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Cancer drop linked to HRT rejection


A fall in breast cancer rates among middle-aged women could be a result of a general drop in the numbers taking hormone replacement therapy (HRT), research suggests.

A study from Queen Mary College at the University of London, UK, found that half as many women aged 50 to 54 were prescribed HRT in 2006 than 2000 – a drop from 40% to 20%.

The research, published in the European Journal of Cancer, also recorded similar results for women aged 55 to 59, with the figure dropping from 35% to 15%.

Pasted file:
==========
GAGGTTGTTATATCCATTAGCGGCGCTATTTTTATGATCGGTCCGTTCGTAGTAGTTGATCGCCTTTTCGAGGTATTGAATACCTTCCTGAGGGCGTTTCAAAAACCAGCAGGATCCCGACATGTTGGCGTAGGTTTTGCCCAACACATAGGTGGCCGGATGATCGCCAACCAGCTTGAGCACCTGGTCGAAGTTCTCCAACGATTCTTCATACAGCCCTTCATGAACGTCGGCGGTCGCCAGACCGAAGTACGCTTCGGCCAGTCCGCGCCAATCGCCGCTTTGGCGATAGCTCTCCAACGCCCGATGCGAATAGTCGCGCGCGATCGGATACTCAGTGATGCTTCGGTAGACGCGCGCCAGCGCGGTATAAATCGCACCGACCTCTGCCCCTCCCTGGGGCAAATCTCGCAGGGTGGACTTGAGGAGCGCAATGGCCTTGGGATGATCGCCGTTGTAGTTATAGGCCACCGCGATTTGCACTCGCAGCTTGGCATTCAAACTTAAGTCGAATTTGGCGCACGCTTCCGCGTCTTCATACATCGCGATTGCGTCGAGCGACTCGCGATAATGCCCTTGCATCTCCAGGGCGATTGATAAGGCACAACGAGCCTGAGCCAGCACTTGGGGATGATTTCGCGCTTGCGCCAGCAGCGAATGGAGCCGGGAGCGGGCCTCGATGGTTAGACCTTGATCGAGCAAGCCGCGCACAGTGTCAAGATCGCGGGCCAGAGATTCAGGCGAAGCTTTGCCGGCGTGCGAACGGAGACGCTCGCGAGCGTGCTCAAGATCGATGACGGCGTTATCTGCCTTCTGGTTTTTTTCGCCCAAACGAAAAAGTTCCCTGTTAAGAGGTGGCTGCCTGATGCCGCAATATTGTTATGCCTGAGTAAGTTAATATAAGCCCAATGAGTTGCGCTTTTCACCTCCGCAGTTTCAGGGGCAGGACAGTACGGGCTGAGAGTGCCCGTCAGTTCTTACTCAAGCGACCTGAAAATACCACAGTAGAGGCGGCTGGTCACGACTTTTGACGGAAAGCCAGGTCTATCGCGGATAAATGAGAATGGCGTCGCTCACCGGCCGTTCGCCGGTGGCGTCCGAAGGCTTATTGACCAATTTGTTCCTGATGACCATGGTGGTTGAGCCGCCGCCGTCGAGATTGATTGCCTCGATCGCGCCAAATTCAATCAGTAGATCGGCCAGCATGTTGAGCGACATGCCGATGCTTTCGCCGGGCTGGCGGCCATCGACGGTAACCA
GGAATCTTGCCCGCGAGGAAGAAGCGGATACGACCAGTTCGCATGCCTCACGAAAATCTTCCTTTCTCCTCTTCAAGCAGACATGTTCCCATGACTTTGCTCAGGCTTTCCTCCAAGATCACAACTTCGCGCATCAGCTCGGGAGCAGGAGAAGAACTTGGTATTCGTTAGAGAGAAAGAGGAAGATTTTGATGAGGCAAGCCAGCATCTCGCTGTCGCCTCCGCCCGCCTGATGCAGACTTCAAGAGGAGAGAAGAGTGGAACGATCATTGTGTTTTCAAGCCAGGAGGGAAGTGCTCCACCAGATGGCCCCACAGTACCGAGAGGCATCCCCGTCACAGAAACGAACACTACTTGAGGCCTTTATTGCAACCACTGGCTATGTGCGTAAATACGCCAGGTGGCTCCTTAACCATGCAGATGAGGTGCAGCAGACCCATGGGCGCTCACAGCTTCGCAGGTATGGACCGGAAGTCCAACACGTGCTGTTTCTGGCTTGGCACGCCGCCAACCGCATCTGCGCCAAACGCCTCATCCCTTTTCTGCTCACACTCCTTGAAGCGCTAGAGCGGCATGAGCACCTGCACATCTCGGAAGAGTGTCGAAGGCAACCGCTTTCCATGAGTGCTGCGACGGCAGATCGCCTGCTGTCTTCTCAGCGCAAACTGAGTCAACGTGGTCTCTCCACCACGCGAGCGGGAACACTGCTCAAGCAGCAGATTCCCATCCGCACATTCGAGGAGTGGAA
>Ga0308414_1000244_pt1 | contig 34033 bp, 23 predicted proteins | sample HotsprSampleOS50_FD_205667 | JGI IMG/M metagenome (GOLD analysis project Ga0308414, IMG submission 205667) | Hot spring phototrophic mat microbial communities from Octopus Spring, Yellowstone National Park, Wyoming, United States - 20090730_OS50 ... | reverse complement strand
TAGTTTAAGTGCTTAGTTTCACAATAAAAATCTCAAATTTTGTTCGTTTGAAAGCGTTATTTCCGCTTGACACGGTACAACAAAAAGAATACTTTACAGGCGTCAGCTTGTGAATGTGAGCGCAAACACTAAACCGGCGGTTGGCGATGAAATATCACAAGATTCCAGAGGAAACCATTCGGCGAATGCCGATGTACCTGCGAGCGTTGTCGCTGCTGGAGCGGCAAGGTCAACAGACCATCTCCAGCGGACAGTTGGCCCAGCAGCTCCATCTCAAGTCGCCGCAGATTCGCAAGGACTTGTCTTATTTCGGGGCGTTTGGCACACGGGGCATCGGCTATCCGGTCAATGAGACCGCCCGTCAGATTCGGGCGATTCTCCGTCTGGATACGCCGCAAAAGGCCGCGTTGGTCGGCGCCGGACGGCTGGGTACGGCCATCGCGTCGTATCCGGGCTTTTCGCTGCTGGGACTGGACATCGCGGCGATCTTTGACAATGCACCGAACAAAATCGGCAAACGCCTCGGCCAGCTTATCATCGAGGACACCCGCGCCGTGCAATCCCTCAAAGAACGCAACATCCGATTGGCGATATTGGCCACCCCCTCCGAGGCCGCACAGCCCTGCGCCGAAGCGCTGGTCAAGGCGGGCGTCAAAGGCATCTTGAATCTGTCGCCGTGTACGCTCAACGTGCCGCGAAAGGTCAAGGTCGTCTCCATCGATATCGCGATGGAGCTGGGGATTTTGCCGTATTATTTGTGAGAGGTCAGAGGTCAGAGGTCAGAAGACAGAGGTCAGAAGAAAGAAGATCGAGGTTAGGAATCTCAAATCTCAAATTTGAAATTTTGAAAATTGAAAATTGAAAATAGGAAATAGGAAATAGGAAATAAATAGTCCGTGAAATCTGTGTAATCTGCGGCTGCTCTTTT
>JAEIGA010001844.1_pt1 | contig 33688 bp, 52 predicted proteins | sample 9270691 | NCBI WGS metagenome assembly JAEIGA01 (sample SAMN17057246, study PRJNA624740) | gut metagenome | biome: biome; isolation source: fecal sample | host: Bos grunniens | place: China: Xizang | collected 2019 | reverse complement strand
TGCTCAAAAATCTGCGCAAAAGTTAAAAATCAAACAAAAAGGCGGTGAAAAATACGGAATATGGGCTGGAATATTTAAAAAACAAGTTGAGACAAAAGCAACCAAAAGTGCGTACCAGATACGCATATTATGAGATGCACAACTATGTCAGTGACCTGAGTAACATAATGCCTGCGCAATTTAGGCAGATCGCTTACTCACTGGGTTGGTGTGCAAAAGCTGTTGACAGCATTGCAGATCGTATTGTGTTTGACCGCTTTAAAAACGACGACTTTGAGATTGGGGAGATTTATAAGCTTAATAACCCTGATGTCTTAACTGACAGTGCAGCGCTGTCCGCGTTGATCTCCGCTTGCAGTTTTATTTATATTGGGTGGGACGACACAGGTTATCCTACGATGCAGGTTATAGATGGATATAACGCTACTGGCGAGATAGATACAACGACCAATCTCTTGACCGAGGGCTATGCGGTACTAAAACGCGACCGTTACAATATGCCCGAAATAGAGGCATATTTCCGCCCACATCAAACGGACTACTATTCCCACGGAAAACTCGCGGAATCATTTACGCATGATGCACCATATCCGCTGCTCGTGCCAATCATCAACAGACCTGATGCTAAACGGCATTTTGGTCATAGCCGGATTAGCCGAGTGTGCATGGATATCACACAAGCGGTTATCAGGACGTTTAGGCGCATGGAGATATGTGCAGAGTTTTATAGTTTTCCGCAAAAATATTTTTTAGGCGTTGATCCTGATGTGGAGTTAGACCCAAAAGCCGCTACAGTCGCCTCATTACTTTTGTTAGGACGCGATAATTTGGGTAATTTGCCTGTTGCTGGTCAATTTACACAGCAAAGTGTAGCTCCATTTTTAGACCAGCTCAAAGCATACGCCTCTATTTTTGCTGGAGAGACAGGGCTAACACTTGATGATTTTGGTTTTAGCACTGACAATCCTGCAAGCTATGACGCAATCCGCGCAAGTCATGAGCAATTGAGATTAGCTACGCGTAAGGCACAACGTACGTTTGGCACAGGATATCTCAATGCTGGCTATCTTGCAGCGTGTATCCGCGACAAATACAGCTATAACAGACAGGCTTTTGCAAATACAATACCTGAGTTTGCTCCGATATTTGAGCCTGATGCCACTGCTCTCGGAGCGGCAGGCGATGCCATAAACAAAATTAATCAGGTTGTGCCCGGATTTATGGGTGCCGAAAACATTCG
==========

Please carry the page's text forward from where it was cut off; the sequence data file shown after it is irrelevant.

Simultaneously, a fall in the number of breast cancer cases was recorded, with rates among women aged 50 to 59 falling 0.8% a year since 1999 to stand at an overall drop of about 5% by 2005.

Improved breast cancer screening methods have been blamed for a 24% increase observed among women in their sixties between 1999 and 2005.

HRT became less popular with women after research from the Women’s Health Initiative study in the US and the Million Women Study in the UK suggested that using it could increase the risk of breast cancer.

Copyright Press Association 2009

Queen Mary College

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